Joshua Reviews Iain Forsyth And Jane Pollard’s 20,000 Days On Earth [Theatrical Review]

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There are few musical entities quite like the ever enigmatic singer/songwriter/composer/raconteur/genius Nick Cave. Beyond being the lead singer of the beloved rock group Nick Cave And The Bad Seeds, which launched his career to all new heights starting in 1983, he’s led such groups as Grinderman and The Birthday Party, and has become a singular voice in the world of post-punk, experimental rock music that is as influenced by gothic art as it is jazz music. Recently, he and Bad Seeds band member Warren Ellis have gone into the world of film music composition, teaming with John Hillcoat for a series of films as well as Andrew Dominik for his masterpiece, The Assassination Of Jesse James By The Coward Robert Ford. One of the music world’s most entrancing names and one of its great cult figures, Cave is a man, musician and artist beyond comparison.

And now he’s the subject of a documentary that is equally as singular and esoteric. And equally as important.



Entitled 20,000 Days On Earth, this Drafthouse Films release comes to us from artists/filmmakers Iain Forsyth and Jane Pollard, and is as far from a typical biographical documentary as one could ever imagine. Nonlinear in its structure and enigmatic in its execution, Forsyth and Pollard’s film is a brazen piece of experimental storytelling. Meshing studio session sequences with Cave and his Bad Seed brethren with interview segments involving those closest to him and even a fictionalized therapy session which in and of itself plays as the film’s central narrative vehicle. A series of conversations led by Cave, these therapy session bits see Cave discuss things ranging from his relationship with his late father to the losing of his virginity, each conversation playing as a perfect embodiment of some aspect not only of his life, but of what would become Cave’s artistic voice and aesthetic. From his fear of leading his twin sons down a life too sheltered to the idea of him playing chicken with trains as a youth, each of these segments, paired opposite the thrilling bits of performance showing the actual creative process of Cave, are some of the most exciting and stimulating bits of documentary filmmaking of 2014.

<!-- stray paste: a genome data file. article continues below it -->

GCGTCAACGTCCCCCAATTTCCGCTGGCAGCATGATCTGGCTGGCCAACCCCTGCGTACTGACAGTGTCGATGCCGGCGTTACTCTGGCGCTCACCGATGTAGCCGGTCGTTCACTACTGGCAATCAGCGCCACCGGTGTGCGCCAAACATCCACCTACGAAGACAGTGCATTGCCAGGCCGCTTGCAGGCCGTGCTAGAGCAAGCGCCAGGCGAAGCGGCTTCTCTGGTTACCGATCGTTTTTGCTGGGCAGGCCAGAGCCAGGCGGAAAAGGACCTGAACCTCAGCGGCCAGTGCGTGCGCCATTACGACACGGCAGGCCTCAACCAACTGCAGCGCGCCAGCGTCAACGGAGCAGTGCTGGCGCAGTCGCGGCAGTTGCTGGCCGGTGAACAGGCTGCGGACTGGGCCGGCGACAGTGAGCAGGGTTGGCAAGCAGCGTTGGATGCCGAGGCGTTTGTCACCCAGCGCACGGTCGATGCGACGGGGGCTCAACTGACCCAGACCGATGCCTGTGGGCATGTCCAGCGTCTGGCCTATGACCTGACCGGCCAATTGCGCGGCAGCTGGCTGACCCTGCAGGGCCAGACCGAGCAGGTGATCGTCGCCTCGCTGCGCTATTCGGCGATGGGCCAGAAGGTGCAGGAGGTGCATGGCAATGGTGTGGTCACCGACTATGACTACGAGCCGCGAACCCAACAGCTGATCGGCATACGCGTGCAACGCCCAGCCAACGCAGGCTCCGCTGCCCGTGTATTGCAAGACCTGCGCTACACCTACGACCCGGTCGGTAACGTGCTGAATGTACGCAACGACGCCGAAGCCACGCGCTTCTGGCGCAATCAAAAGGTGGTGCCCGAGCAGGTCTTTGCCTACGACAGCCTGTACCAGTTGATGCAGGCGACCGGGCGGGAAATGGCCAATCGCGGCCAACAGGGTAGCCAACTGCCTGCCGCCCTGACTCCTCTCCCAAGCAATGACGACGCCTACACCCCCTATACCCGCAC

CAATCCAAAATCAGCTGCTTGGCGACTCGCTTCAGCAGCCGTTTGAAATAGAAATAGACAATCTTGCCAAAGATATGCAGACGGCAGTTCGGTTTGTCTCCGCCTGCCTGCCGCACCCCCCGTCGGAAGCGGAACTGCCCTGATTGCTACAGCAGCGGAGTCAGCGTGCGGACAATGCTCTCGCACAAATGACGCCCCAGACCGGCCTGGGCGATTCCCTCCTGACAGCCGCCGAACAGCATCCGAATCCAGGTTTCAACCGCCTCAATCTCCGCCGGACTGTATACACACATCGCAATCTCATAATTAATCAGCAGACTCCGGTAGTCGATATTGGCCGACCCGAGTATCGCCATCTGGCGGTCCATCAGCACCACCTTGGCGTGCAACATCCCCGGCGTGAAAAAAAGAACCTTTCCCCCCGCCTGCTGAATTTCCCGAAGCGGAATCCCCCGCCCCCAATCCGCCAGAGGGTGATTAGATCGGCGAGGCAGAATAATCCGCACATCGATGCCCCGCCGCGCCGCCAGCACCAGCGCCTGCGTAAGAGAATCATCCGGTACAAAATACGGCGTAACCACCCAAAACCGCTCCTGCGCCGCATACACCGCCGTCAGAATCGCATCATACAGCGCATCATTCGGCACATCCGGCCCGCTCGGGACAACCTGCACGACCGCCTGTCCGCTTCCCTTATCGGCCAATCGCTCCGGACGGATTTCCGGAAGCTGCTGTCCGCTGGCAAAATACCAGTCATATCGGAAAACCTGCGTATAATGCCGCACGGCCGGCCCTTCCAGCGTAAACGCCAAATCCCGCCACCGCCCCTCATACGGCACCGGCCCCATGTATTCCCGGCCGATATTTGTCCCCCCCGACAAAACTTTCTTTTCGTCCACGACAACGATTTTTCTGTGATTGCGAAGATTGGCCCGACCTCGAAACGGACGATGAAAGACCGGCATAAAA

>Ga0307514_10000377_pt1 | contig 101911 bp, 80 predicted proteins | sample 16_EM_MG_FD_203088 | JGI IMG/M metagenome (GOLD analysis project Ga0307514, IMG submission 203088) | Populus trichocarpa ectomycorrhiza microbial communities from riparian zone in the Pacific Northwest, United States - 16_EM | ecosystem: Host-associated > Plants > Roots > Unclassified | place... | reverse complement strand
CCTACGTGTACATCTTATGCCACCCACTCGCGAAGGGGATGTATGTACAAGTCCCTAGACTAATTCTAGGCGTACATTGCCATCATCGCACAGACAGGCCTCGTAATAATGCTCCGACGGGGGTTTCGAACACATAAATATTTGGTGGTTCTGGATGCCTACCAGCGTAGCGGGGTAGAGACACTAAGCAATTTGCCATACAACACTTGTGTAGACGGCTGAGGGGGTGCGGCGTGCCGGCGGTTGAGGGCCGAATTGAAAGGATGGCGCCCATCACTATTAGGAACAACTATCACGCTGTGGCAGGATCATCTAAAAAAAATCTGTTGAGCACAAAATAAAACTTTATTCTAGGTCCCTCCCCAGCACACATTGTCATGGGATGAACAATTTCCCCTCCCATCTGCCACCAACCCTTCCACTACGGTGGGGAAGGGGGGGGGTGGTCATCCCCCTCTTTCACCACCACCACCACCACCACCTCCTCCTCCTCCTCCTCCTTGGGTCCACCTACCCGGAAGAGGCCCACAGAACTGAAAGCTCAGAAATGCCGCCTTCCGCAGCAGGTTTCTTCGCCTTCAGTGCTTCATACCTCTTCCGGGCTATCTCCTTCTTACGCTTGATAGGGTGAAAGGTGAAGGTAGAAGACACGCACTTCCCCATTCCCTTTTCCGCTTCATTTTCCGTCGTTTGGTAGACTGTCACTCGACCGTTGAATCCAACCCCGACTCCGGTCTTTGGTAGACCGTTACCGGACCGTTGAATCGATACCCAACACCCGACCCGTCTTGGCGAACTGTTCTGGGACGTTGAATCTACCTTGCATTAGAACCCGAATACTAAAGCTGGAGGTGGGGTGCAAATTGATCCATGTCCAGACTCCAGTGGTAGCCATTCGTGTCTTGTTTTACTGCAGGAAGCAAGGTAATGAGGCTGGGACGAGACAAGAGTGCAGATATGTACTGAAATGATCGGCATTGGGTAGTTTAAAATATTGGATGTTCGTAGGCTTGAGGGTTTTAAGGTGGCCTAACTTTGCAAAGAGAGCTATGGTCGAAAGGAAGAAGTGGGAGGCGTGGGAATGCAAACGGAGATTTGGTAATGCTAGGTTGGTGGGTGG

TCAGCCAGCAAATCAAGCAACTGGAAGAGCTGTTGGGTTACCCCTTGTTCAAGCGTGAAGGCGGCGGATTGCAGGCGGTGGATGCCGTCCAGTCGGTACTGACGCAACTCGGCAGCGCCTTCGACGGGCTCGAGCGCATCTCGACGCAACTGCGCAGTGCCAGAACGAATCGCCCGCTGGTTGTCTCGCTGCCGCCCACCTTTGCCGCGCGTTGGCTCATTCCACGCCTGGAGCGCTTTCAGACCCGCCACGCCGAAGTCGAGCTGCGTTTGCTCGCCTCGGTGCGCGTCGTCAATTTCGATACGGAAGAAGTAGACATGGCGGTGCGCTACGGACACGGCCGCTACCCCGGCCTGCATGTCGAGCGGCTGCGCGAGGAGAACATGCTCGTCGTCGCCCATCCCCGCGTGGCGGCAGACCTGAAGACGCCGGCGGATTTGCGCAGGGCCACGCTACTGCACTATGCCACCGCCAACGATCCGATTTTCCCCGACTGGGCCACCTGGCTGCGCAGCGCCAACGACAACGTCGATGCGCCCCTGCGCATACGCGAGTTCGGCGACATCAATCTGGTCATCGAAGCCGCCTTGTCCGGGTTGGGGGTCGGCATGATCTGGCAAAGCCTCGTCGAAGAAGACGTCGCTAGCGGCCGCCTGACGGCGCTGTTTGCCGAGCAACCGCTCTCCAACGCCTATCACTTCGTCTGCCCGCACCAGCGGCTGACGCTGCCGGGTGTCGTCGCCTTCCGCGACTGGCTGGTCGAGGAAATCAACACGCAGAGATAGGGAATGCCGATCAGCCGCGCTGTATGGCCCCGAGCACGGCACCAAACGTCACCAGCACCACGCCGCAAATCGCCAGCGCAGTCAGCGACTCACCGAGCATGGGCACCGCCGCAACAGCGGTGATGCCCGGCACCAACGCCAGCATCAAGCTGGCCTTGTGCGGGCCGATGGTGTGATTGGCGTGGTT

Visually, the film is equally as engaging. Crisp and brooding photography adorn the film, with Pollard and Forsyth’s sense of style really coming through clearly. Cave himself also has his hands all over the picture, with a voiceover leading the proceedings and helping to keep the film moving forward. Clocking in at just shy of 100 minutes, the film’s pacing is superb and allows the film to breath in a way that his music has been able to for over three decades. Tinged with a sense of impending doom and a melancholy brood that only Cave can muster, 20,000 Days may very well be the year’s most groundbreaking and aesthetically important piece of non-fiction filmmaking. Blending non-fiction tropes with a sense of theatricality that is rarely seen in even the greatest bits of narrative fiction, this is really one film that needs to be seen to be believed.

For fans of Cave and his art, this is without a doubt the year’s greatest piece of documentary filmmaking. Giving a rare insight into an artist that has become as big a cult figure as the music world has ever seen, directors Pollard and Forsyth have given cinephiles a feast of experimental documentary filmmaking unlike anything the film world has ever seen. And yet only something this rare and breathtaking could be truly fitting of a singular voice like Nick Cave. Must-see doesn’t begin to describe this journey.

20,000 Days On Earth is now playing in New York.


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